NEW YORK/ATHENS (Reuters) - Moody’s cut Greece’s credit rating to junk status on Monday over risks to an EU/IMF bailout package, highlighting persisting doubts over the country’s ability to exit a severe debt crisis.
Analysts expect little impact from the widely anticipated multi-notch cut, which pushed the euro down but left other markets unchanged. Greece will not need to return to markets soon and the ECB will still accept its bonds as collateral.
Moody’s had repeatedly said it was considering such a steep cut for Greece, which has been hammered by markets and suffered series of rating cuts since it revealed in October that its finances were in a much worse state than previously thought.
“The macroeconomic and implementation risks associated with the (EU/IMF) programme are substantial and more consistent with a Ba1 rating,” Moody’s senior analyst Sarah Carlson said to explain the four-notch rating cut.
Moody’s also downgraded the country’s short-term issuer rating to not-prime from Prime-1.
After coming within a breath of $1.23, its highest since early June, the euro slipped after Moody’s cut Greece’s credit rating to about $1.2215 before recovering somewhat.
Other markets were little affected by the move, with CDS unchanged at 740 basis points according to Markit Intraday.
“We’ve been trading with this for a long time now and just the fact that the agencies finally recognize reality doesn’t have too much impact,” said Sebastien Galy, senior currency analyst at BNP Paribas.
Analysts said they were more concerned by risks of contagion from Greece’s debt crisis, which has sent shockwaves through markets worldwide, to other indebted euro zone countries such as Spain and Portugal.
Greek government bonds will remain eligible as collateral for loans despite Moody’s move after the European Central Bank decided last month to suspend its minimum threshold for Greek debt.
The EU/IMF aid package assumes that Greece will not need to borrow on markets before 2012.
Moody’s said the 110-billion euro ($134 billion) “pain for gain” package agreed with the EU and the IMF last month was not enough to prevent the ratings cut.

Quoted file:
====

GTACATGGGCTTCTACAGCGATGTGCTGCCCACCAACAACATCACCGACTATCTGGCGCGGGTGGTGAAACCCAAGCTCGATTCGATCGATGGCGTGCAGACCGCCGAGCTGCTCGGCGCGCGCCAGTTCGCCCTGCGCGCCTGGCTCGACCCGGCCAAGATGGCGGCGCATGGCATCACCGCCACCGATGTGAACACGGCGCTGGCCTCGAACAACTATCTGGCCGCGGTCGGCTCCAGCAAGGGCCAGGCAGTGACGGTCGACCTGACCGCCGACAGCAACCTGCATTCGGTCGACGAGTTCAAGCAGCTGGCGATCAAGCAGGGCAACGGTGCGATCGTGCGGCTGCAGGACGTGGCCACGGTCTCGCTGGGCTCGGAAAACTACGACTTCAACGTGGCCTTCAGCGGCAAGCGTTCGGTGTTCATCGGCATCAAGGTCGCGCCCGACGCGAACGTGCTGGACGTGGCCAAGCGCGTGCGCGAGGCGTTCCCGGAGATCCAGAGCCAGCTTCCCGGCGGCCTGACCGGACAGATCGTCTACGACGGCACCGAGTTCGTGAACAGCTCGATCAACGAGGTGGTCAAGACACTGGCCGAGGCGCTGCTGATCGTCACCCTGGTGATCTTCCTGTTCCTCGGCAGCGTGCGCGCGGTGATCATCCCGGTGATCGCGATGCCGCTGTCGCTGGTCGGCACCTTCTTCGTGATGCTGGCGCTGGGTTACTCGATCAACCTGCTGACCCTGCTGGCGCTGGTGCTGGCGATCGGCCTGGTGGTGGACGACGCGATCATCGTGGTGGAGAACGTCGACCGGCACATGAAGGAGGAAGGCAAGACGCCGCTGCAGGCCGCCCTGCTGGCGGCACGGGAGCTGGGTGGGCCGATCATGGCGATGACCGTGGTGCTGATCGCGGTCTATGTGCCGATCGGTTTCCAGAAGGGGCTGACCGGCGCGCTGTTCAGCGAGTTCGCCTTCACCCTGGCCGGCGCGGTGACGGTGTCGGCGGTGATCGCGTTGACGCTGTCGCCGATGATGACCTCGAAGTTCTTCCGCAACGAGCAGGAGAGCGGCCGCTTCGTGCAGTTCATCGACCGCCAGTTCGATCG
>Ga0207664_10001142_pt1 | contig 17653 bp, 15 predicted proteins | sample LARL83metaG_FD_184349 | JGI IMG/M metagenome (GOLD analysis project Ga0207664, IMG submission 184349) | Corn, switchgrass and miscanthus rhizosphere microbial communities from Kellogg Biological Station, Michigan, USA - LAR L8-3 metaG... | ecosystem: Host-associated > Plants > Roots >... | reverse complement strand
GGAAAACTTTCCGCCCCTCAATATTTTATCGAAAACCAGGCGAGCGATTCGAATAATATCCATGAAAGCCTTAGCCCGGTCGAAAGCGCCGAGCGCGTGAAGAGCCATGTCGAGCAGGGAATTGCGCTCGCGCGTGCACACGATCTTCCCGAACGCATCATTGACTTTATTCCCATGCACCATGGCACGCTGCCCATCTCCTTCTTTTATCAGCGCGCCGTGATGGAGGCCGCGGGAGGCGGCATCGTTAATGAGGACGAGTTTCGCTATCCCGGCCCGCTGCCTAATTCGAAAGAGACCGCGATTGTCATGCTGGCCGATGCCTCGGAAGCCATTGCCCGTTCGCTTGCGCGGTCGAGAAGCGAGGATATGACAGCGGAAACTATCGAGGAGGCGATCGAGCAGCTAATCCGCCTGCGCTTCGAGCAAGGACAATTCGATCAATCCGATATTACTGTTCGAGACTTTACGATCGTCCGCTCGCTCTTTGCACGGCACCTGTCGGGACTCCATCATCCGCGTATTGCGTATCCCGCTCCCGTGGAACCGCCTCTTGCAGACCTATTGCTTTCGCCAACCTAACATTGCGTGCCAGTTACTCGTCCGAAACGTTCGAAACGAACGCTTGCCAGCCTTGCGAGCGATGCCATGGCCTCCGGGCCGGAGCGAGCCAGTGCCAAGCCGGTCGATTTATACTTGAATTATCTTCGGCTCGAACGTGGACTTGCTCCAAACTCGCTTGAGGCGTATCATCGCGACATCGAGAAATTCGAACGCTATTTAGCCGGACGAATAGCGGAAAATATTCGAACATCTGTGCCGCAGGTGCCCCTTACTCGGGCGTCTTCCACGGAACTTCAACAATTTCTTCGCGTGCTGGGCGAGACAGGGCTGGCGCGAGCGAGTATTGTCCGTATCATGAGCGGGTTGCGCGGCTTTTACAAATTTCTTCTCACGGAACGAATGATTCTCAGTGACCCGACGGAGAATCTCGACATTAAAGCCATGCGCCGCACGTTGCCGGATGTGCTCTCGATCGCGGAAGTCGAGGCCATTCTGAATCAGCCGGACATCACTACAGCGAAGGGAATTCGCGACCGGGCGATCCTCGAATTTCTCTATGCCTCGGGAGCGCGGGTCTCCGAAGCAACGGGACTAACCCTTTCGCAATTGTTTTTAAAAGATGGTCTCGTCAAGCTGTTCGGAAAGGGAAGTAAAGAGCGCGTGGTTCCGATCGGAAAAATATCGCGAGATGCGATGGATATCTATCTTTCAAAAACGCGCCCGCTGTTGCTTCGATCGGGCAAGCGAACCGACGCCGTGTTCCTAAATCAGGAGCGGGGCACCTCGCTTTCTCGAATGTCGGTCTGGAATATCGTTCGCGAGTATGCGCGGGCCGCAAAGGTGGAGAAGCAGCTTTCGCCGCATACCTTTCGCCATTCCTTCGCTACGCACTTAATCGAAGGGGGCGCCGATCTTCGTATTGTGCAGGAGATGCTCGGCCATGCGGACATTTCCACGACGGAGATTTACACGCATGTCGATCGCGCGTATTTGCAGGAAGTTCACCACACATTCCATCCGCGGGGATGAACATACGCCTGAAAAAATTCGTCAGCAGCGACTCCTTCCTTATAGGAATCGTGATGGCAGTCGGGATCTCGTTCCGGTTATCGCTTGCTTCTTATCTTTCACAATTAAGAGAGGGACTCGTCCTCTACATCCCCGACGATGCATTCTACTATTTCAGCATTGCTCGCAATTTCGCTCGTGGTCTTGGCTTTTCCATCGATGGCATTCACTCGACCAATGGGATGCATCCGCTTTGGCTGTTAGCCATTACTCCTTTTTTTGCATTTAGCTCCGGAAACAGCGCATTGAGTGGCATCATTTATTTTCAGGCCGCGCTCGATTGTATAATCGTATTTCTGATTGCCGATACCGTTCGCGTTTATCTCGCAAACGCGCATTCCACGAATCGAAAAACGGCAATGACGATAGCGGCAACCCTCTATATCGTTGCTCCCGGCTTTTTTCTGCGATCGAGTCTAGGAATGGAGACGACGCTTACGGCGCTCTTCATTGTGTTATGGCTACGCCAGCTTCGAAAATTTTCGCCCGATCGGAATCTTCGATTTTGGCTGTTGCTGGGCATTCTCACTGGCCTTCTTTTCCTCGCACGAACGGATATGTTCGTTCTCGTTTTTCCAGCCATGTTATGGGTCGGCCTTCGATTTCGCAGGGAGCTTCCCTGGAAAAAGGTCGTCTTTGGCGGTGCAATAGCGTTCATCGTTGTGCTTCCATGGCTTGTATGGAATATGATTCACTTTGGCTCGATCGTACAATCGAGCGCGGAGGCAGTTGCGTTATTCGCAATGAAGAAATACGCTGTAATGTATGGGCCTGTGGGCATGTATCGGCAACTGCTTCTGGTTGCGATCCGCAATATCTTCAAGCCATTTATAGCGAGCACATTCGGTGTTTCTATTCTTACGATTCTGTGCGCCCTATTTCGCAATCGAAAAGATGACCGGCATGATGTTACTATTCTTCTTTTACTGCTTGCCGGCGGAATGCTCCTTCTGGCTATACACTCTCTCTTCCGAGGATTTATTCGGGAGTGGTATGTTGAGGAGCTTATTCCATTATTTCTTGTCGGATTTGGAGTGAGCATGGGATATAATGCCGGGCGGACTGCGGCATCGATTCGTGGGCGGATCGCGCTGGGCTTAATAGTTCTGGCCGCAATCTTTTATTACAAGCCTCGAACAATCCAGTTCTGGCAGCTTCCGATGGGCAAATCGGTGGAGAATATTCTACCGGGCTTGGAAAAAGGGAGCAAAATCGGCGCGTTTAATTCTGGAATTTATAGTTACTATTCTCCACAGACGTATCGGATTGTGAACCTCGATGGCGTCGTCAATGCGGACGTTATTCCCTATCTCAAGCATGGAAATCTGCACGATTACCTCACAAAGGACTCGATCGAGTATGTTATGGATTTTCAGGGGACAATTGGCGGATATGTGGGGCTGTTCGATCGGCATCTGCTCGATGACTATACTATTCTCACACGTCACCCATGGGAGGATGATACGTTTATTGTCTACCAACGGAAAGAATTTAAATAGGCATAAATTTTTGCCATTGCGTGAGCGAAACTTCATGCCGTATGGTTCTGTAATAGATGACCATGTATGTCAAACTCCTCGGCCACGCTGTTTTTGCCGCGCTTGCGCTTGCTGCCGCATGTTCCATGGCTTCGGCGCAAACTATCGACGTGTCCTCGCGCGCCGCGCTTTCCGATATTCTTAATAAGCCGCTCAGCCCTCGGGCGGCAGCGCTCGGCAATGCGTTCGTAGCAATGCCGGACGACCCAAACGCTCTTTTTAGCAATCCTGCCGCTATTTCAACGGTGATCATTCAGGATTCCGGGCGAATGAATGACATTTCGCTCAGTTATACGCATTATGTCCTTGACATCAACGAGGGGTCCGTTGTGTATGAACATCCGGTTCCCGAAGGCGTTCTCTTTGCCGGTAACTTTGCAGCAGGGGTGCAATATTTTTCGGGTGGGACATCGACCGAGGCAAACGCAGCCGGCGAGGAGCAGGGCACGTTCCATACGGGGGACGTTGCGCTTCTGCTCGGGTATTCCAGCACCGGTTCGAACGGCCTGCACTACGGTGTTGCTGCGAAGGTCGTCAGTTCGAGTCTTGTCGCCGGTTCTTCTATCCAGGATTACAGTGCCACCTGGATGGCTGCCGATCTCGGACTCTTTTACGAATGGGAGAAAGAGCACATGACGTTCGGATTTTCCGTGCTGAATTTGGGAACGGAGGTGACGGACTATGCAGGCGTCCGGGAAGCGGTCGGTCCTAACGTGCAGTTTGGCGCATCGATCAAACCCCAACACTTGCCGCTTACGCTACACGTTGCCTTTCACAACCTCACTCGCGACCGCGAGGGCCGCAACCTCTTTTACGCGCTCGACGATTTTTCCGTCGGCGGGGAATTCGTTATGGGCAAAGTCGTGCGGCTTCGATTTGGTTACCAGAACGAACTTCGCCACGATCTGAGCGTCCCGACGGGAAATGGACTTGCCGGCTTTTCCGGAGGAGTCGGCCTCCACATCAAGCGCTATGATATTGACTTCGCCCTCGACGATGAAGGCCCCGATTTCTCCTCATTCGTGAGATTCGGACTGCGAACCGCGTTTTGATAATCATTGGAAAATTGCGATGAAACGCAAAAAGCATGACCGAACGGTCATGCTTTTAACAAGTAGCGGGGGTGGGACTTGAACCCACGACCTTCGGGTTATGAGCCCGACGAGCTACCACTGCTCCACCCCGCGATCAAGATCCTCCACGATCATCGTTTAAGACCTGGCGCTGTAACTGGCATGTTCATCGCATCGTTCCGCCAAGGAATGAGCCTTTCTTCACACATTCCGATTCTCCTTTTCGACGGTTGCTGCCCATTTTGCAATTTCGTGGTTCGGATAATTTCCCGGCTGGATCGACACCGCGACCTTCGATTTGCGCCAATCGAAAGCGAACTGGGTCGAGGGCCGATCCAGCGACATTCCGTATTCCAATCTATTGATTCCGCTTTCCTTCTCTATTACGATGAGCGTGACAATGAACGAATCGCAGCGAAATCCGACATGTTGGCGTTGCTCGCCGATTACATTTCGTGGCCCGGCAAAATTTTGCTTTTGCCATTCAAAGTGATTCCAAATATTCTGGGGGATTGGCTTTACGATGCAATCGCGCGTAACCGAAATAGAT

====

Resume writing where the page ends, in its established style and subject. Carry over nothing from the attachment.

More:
The rescue package “effectively eliminates any near-term risk of a liquidity-driven default and encourages the implementation of a credible, feasible and incentive-compatible set of structural reforms, which have a high likelihood of stabilizing debt service requirements at manageable levels,” Carlson said.
But she added: “There is considerable uncertainty surrounding the timing and impact of these measures on the country’s economic growth, particularly in a less supportive global economic environment.”
The firm said Greece’s credit ratings will now depend on its future economic growth and it still saw a low probability of Greece restructuring its debt.
Fitch has no immediate plans to follow suit and cut Greece’s debt to junk, a senior analyst at the ratings firm said.
“We’ve already said that unless there was a major, unforeseen development we would wait for the last months of the year to take a view on how successful the Greek government has been in implementing the agreed policies,” Fitch Ratings’ senior analyst for Greece Chris Pryce told Reuters in a phone interview. “This is still our view. We feel comfortable having it on the edge of the investment grade.”
Fitch currently rates Greece at BBB-minus, the lowest investment-grade level, with a negative outlook. Standard & Poor’s cut Greece’s debt rating to junk status in April.
Greece said Moody’s cut was not justified, considering progress in shoring up its public finances.
Reporting by Ciara Linnane, Walden Siew and John Parry in New York and Ingrid Melander and Harry Papachristou in Athens; Writing by Ingrid Melander; Editing by James Dalgleish and Diane Craft